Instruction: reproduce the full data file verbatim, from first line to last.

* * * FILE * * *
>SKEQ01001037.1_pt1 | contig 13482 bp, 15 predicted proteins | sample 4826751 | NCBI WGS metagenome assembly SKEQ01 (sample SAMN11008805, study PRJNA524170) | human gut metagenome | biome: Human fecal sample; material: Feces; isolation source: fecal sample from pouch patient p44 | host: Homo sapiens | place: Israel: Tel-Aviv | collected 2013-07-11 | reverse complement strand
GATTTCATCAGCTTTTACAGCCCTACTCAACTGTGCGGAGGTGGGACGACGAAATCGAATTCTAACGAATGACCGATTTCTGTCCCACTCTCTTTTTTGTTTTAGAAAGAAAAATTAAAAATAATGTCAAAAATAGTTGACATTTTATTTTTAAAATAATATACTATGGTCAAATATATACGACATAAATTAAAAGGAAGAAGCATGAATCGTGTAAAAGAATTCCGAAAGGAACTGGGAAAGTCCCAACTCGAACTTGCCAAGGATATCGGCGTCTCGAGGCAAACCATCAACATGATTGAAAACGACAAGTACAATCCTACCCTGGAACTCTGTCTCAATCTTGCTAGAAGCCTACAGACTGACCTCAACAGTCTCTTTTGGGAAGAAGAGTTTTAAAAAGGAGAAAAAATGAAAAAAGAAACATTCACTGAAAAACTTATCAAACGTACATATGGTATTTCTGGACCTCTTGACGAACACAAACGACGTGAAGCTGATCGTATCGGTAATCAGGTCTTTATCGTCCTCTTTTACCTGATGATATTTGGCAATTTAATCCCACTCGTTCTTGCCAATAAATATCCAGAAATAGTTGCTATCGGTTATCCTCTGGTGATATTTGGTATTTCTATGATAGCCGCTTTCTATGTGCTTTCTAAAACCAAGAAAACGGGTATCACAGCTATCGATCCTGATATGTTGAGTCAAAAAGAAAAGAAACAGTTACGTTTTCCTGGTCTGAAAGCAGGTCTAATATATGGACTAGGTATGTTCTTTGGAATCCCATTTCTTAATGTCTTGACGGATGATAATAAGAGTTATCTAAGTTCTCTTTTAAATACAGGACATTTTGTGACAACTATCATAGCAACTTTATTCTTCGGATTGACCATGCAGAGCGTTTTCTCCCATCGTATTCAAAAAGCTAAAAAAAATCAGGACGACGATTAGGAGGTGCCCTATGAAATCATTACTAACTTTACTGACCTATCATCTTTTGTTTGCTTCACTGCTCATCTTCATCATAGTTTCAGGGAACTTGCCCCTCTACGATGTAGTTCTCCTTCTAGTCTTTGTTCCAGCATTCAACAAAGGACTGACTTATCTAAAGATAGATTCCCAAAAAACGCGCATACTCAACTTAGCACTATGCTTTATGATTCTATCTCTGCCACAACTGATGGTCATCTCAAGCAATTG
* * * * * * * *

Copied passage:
>SKEQ01001037.1_pt1 | contig 13482 bp, 15 predicted proteins | sample 4826751 | NCBI WGS metagenome assembly SKEQ01 (sample SAMN11008805, study PRJNA524170) | human gut metagenome | biome: Human fecal sample; material: Feces; isolation source: fecal sample from pouch patient p44 | host: Homo sapiens | place: Israel: Tel-Aviv | collected 2013-07-11 | reverse complement strand
GATTTCATCAGCTTTTACAGCCCTACTCAACTGTGCGGAGGTGGGACGACGAAATCGAATTCTAACGAATGACCGATTTCTGTCCCACTCTCTTTTTTGTTTTAGAAAGAAAAATTAAAAATAATGTCAAAAATAGTTGACATTTTATTTTTAAAATAATATACTATGGTCAAATATATACGACATAAATTAAAAGGAAGAAGCATGAATCGTGTAAAAGAATTCCGAAAGGAACTGGGAAAGTCCCAACTCGAACTTGCCAAGGATATCGGCGTCTCGAGGCAAACCATCAACATGATTGAAAACGACAAGTACAATCCTACCCTGGAACTCTGTCTCAATCTTGCTAGAAGCCTACAGACTGACCTCAACAGTCTCTTTTGGGAAGAAGAGTTTTAAAAAGGAGAAAAAATGAAAAAAGAAACATTCACTGAAAAACTTATCAAACGTACATATGGTATTTCTGGACCTCTTGACGAACACAAACGACGTGAAGCTGATCGTATCGGTAATCAGGTCTTTATCGTCCTCTTTTACCTGATGATATTTGGCAATTTAATCCCACTCGTTCTTGCCAATAAATATCCAGAAATAGTTGCTATCGGTTATCCTCTGGTGATATTTGGTATTTCTATGATAGCCGCTTTCTATGTGCTTTCTAAAACCAAGAAAACGGGTATCACAGCTATCGATCCTGATATGTTGAGTCAAAAAGAAAAGAAACAGTTACGTTTTCCTGGTCTGAAAGCAGGTCTAATATATGGACTAGGTATGTTCTTTGGAATCCCATTTCTTAATGTCTTGACGGATGATAATAAGAGTTATCTAAGTTCTCTTTTAAATACAGGACATTTTGTGACAACTATCATAGCAACTTTATTCTTCGGATTGACCATGCAGAGCGTTTTCTCCCATCGTATTCAAAAAGCTAAAAAAAATCAGGACGACGATTAGGAGGTGCCCTATGAAATCATTACTAACTTTACTGACCTATCATCTTTTGTTTGCTTCACTGCTCATCTTCATCATAGTTTCAGGGAACTTGCCCCTCTACGATGTAGTTCTCCTTCTAGTCTTTGTTCCAGCATTCAACAAAGGACTGACTTATCTAAAGATAGATTCCCAAAAAACGCGCATACTCAACTTAGCACTATGCTTTATGATTCTATCTCTGCCACAACTGATGGTCATCTCAAGCAATTG